The new zoning code recognized the downside of too much parking, and it lowered the parking minimums near Metro. When it went into effect last year, many buildings that previously paid the parking tax became exempt. This brought confusion at first, and then a recognition that the parking tax had lost much of its revenue-raising potential.

The new county budget solves this problem by setting the parking tax to zero, and making up the difference with other revenue. (The tax has technically not been abolished. If the county fails to pay back money borrowed to build garages, bond holders can demand its resumption.)

At work here is the interconnected nature of land use planning. Automobile-dependent development has a logic in which parking and highways create a need for more of the same. Once that cycle is broken, a new logic sets in. When things work well, as they did here, advances in livability and walkability beget more progress.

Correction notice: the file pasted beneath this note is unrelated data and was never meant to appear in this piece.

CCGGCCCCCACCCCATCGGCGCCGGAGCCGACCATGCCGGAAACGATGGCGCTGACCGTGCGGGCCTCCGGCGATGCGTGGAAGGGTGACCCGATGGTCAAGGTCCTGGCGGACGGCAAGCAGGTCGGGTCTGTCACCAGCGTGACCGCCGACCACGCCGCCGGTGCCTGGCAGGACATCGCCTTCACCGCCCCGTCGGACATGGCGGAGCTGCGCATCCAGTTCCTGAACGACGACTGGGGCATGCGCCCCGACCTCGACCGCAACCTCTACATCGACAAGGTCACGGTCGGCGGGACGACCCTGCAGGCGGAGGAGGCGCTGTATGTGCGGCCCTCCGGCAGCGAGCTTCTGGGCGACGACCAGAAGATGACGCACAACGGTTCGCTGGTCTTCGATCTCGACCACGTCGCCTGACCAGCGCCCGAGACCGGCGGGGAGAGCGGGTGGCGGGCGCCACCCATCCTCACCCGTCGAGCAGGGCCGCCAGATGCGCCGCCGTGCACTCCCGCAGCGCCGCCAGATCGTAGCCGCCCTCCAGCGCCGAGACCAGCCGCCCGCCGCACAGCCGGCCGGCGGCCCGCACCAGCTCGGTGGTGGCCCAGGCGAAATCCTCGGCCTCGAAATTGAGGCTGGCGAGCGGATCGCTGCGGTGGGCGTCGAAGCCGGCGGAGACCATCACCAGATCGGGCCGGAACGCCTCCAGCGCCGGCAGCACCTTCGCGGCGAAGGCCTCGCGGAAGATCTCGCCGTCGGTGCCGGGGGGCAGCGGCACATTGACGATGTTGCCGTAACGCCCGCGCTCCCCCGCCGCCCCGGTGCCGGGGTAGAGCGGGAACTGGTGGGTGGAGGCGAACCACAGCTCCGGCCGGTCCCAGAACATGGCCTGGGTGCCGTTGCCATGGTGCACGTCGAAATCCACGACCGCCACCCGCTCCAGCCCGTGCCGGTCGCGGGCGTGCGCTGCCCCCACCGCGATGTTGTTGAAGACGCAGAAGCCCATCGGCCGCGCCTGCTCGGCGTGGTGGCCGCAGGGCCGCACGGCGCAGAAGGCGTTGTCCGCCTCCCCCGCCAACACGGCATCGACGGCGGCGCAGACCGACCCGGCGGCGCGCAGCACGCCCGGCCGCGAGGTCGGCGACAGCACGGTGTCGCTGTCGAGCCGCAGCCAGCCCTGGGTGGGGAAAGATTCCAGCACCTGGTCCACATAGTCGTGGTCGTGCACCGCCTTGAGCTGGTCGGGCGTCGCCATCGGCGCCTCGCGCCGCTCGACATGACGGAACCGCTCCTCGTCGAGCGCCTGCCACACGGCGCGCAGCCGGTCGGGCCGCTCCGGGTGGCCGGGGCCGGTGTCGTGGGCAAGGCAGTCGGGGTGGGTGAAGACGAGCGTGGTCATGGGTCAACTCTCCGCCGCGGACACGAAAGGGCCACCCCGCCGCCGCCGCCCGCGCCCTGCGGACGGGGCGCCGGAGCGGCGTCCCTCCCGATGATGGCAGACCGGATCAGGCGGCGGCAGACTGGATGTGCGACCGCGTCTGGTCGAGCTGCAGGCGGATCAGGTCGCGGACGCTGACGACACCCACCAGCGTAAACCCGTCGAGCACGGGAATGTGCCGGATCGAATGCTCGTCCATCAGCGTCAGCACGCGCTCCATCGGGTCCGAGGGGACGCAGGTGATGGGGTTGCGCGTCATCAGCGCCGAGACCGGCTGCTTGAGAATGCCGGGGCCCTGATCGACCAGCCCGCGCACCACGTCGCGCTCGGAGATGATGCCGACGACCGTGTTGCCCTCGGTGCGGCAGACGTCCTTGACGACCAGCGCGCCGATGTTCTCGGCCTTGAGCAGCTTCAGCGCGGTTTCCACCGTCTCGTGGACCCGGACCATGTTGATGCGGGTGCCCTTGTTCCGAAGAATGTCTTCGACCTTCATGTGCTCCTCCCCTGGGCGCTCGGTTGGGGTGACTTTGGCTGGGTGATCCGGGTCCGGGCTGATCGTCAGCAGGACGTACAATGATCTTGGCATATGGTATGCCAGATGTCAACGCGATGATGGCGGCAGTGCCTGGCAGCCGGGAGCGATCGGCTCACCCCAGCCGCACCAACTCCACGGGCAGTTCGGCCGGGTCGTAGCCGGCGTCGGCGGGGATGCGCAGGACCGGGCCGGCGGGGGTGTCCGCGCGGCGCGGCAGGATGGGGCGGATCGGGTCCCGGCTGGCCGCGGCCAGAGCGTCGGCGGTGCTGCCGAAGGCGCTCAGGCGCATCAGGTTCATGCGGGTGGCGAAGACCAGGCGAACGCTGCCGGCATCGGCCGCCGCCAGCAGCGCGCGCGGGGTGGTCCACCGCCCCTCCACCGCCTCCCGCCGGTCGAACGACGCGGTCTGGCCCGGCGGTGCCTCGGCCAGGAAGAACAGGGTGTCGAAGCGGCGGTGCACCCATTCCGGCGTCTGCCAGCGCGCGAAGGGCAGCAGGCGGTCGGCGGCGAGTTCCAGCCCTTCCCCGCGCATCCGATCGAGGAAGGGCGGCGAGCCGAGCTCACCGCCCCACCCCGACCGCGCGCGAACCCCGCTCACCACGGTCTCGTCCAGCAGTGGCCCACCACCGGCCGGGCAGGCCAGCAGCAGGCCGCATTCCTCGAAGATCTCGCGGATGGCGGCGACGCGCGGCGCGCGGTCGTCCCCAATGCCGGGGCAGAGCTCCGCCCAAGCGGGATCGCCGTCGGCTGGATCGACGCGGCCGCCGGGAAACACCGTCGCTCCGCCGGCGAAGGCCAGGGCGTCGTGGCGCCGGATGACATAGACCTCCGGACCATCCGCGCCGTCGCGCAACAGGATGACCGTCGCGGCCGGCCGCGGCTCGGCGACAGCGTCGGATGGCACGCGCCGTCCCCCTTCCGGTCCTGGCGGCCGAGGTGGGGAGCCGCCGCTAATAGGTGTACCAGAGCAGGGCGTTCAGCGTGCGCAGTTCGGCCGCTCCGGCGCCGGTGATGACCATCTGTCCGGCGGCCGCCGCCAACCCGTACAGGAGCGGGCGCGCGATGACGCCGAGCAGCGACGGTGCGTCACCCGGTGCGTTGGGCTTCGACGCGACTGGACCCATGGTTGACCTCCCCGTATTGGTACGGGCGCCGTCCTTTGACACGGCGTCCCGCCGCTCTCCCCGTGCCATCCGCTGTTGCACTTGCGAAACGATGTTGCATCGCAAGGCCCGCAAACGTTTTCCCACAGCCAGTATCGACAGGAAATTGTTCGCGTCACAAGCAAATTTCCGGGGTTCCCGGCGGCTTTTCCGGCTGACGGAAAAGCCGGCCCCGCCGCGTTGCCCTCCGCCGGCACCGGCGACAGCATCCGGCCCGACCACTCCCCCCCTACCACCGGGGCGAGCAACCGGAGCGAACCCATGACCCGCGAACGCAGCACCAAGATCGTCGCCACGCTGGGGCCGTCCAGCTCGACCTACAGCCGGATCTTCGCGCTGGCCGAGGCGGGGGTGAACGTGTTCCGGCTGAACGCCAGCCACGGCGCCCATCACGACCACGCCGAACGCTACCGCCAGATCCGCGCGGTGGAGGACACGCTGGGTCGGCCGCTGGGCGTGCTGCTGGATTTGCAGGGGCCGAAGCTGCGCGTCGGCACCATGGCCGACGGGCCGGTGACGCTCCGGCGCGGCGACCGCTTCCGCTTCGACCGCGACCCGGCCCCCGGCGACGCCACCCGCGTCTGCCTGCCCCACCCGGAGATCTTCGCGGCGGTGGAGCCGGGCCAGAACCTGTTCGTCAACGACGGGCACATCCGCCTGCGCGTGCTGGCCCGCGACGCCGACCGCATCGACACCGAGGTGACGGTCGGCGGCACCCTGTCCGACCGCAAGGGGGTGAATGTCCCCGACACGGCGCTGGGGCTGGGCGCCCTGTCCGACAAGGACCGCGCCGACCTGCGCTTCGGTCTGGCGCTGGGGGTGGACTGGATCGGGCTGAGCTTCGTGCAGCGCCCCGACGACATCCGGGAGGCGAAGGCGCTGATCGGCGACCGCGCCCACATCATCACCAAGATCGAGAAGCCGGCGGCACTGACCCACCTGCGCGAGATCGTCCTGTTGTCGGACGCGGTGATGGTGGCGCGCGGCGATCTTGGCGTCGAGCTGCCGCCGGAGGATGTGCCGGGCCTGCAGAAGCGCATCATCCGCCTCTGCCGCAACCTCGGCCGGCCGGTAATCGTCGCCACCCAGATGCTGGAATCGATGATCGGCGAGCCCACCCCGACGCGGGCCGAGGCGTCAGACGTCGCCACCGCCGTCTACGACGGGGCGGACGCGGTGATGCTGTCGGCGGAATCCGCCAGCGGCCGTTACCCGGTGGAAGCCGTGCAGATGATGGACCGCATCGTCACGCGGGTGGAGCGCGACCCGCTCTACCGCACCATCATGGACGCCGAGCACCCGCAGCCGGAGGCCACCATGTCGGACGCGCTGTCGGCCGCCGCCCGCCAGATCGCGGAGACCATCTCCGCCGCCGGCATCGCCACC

Ask GGW: How do you cross a street if you're in a bikeway that runs against car traffic?

Some of DC's bikeways run in two directions on a street while the cars can only travel in one. Reader MacKenzie wants to know the right way to turn toward a destination that's on the opposite side of the bikeway.


Looking south in the two-way bike lane at 15th and Q Streets NW. Photo by Luis Gomez from Borderstan.

On 15th Street NW, the bikeway runs in north and south, but cars only go north.